Spectacular Spider-Man 7 and 8, 1977 “Menace is the Man Called Morbius!”

Two enemies, that have seemingly forever been locked in combat. One, a science geek barely out of high school, that was endowed with spider-like powers due to the bite of a radioactive spider. The other is a scientist that was a victim of his own experiments, and through them turned into a vampire like creature that feeds on human blood. Spider-Man and Morbius. Both men with their own problems, and no solutions other than to do what they must. In these two issues, you get to see a fierce battle between these two, but also some interesting moments with MJ and Aunt May.

I’m not a big fan of the surprise “villain” or the deus ex machina in this one. That being said, I am a big fan of Archie Goodwin (writer/editor), and all the work he’s done over the decades. Whether it was his work for Warren Publishing, DC, or Marvel, he was always a reliable scripter. Next we have penciler Sal Buscema. Most people probably think of his run on Spectacular Spider-Man (with J.M. DeMatteis, and rightly so), but definitely seek out his work on The Defenders. His style fit that strange book perfectly. Inkers Jim Mooney (7), and Mike Esposito (8), are both a good fit for Sal’s pencils as neither takes away from them but adds their own touch. Letters on both issues were by John Costanza, and colors by Don Warfield (7) and Marie Severin (8), all add their usual talents to the books. The covers are both very good, as number seven has Dave Cockrum and Al Milgrom show the absolute ferocity of Morbius. The next issue has a young artist you should recognize in Paul Gulacy. He’s mostly heralded for his Master of Kung Fu work.

 

Fear 20, 1973 “Morbius the Living Vampire!”

The title “Fear,” was one that started out as a reprint vehicle for the giant monsters of the Atlas Age Comics. These stories featured work from some giants of the industry- Jack Kirby, Steve Ditko, Russ Heath, Gene Colan, and more. The book eventually morphed into one that contained all new material, starting with issue ten, and the Man-Thing, the book took a turn. We now saw new material, and material with an edge that had previously been unseen in the title (and most mainstream comics). In this story, Morbius is in the midst of a blood-lust, and attacks a woman. He then recounts his last few adventures (against the X-Men and a solo story), then meets two holy men. He seems to be calmed by their presence, but we soon find out why, and that one of these two men is not quite what he seems!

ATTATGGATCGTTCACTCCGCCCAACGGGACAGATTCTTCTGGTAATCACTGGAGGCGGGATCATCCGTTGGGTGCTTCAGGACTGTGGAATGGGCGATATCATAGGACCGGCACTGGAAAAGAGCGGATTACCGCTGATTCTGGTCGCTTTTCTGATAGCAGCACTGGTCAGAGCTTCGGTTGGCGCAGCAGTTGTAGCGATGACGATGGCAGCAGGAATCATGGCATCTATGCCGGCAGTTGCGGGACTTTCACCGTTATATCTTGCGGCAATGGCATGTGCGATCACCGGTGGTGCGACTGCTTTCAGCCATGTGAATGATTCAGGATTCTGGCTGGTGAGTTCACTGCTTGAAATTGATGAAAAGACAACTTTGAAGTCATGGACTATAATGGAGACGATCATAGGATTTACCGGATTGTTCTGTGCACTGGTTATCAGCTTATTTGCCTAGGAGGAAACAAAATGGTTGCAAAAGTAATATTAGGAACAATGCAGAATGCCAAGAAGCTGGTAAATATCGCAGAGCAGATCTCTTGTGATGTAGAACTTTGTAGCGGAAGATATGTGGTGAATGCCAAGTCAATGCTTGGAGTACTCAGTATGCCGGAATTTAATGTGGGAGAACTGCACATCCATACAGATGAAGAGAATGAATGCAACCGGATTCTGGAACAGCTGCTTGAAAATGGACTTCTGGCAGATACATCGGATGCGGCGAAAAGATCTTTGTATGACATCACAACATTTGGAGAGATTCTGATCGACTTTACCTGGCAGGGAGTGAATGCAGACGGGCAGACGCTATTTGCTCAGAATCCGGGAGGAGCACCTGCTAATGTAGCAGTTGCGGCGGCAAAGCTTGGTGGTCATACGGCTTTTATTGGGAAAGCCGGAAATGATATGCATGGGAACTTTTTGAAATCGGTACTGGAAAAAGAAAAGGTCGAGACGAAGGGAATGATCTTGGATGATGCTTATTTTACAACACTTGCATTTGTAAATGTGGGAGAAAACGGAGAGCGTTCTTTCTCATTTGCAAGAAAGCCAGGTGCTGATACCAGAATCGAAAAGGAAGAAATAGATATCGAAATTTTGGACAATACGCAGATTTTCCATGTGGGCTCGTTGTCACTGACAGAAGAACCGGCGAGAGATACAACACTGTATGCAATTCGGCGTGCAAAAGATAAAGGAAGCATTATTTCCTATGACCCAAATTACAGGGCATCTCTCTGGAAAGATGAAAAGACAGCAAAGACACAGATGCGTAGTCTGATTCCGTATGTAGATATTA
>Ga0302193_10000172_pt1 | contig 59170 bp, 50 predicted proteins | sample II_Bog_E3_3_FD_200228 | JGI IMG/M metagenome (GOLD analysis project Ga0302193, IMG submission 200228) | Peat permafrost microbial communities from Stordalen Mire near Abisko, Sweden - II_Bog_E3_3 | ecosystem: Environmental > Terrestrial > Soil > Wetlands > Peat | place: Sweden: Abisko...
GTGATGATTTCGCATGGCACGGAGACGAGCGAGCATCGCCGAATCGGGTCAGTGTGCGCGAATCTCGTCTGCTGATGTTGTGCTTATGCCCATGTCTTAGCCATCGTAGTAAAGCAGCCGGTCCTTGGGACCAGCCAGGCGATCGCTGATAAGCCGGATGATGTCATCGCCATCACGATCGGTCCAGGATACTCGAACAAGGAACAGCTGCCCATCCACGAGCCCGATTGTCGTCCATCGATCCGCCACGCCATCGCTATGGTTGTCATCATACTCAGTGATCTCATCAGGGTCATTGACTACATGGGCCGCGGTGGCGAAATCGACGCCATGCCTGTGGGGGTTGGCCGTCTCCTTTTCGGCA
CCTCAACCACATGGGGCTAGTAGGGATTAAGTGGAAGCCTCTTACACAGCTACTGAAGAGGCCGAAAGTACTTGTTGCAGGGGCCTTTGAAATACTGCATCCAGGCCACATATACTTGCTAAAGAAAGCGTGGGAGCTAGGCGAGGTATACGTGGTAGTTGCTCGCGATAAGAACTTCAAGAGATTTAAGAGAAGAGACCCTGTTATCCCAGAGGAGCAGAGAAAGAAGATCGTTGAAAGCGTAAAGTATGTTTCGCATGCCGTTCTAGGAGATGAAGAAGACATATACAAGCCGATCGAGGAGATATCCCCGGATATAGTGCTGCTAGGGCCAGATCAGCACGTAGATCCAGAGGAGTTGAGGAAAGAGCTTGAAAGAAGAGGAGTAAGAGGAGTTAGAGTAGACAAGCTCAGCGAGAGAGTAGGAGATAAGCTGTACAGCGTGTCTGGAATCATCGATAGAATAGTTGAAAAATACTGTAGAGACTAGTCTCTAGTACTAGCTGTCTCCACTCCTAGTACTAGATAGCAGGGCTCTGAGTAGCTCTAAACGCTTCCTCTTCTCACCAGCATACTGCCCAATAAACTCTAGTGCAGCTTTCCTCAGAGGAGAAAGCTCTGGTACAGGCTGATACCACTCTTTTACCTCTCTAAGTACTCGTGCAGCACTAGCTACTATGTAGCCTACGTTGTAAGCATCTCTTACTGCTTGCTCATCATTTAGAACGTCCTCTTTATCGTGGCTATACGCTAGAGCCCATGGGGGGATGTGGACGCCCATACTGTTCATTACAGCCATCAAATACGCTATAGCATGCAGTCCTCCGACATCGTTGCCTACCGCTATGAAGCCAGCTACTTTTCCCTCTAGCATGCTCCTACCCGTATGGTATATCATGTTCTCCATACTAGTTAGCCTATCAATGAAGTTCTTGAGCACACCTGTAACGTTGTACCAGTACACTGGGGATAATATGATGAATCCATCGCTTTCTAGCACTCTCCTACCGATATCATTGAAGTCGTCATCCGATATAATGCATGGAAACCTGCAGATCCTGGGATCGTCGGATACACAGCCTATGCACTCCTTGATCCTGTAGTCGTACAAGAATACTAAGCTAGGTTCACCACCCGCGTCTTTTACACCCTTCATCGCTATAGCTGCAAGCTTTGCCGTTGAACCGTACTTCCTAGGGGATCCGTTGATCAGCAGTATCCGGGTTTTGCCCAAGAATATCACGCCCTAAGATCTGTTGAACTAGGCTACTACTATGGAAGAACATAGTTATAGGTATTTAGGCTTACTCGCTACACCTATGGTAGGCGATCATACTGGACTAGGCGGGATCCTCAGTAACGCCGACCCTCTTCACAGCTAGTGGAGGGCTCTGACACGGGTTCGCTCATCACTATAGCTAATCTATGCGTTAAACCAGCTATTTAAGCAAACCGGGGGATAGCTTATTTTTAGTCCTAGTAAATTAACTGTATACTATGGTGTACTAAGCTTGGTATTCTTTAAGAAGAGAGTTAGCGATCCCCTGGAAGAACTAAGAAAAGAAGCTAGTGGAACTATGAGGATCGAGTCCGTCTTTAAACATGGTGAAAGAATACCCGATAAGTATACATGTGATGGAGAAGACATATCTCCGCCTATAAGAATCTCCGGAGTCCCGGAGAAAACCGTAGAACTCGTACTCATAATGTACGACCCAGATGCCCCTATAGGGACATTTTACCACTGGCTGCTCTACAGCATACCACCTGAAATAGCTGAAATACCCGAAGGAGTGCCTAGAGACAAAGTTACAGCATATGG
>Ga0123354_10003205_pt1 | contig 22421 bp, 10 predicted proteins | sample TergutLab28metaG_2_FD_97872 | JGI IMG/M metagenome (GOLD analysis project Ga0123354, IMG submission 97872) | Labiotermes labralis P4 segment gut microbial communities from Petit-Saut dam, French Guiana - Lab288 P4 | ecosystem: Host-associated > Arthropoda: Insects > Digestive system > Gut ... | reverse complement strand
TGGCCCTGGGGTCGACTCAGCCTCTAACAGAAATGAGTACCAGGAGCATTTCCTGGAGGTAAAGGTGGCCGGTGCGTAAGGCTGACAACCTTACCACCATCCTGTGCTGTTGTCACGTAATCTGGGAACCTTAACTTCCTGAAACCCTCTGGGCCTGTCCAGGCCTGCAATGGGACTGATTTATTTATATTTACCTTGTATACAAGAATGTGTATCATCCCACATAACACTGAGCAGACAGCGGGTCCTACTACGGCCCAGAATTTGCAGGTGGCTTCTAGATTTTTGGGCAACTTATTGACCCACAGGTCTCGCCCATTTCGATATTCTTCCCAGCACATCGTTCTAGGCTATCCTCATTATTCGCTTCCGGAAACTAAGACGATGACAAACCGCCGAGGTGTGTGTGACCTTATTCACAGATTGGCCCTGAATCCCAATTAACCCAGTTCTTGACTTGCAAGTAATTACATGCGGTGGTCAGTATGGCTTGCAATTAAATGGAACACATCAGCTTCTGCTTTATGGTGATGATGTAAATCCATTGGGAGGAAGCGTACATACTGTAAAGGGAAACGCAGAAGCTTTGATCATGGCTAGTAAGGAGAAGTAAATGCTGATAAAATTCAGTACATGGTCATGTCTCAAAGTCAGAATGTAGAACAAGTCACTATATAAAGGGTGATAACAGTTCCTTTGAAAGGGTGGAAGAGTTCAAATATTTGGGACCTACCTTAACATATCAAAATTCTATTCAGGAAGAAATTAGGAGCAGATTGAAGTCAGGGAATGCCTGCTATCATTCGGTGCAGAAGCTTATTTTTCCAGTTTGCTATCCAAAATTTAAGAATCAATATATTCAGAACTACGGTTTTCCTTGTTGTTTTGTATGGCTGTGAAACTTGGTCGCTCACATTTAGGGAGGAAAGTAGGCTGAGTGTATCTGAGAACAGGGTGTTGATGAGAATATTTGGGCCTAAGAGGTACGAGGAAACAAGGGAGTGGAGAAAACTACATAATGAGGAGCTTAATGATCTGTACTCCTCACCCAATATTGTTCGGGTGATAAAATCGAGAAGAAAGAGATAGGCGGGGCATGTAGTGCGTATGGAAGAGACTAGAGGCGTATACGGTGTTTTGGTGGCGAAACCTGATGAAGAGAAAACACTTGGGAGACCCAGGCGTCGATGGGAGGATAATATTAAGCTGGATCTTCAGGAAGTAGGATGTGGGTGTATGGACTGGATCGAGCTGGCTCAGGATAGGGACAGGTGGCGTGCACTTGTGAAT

He doesn’t get much credit, but Mike Friedrich (writer) has made a few very nice contributions to the comic book industry over the years, and deserves a high-five for them!  I’m not sure, but this has to be one of the first works of Paul Gulacy (pencils) in the biz. He’s one of those guys that’s done a wide variety of work on both sides of the street. Jack Abel (inks) is a name I know from his contributions on Tomb of Dracula. He was active in the 1950’s and didn’t let up until the 1990’s. Marvel staples Tom Orzechowski (letters) and George Roussos (colors) are two more reasons that most of what Marvel published during the Bronze Age was incredibly consistent (plus Roy Thomas – editor). King of the covers, Gil Kane (pencils), and his oft collaborator, Frank Giacoia (inks), bring this fabulous cover to life!

 

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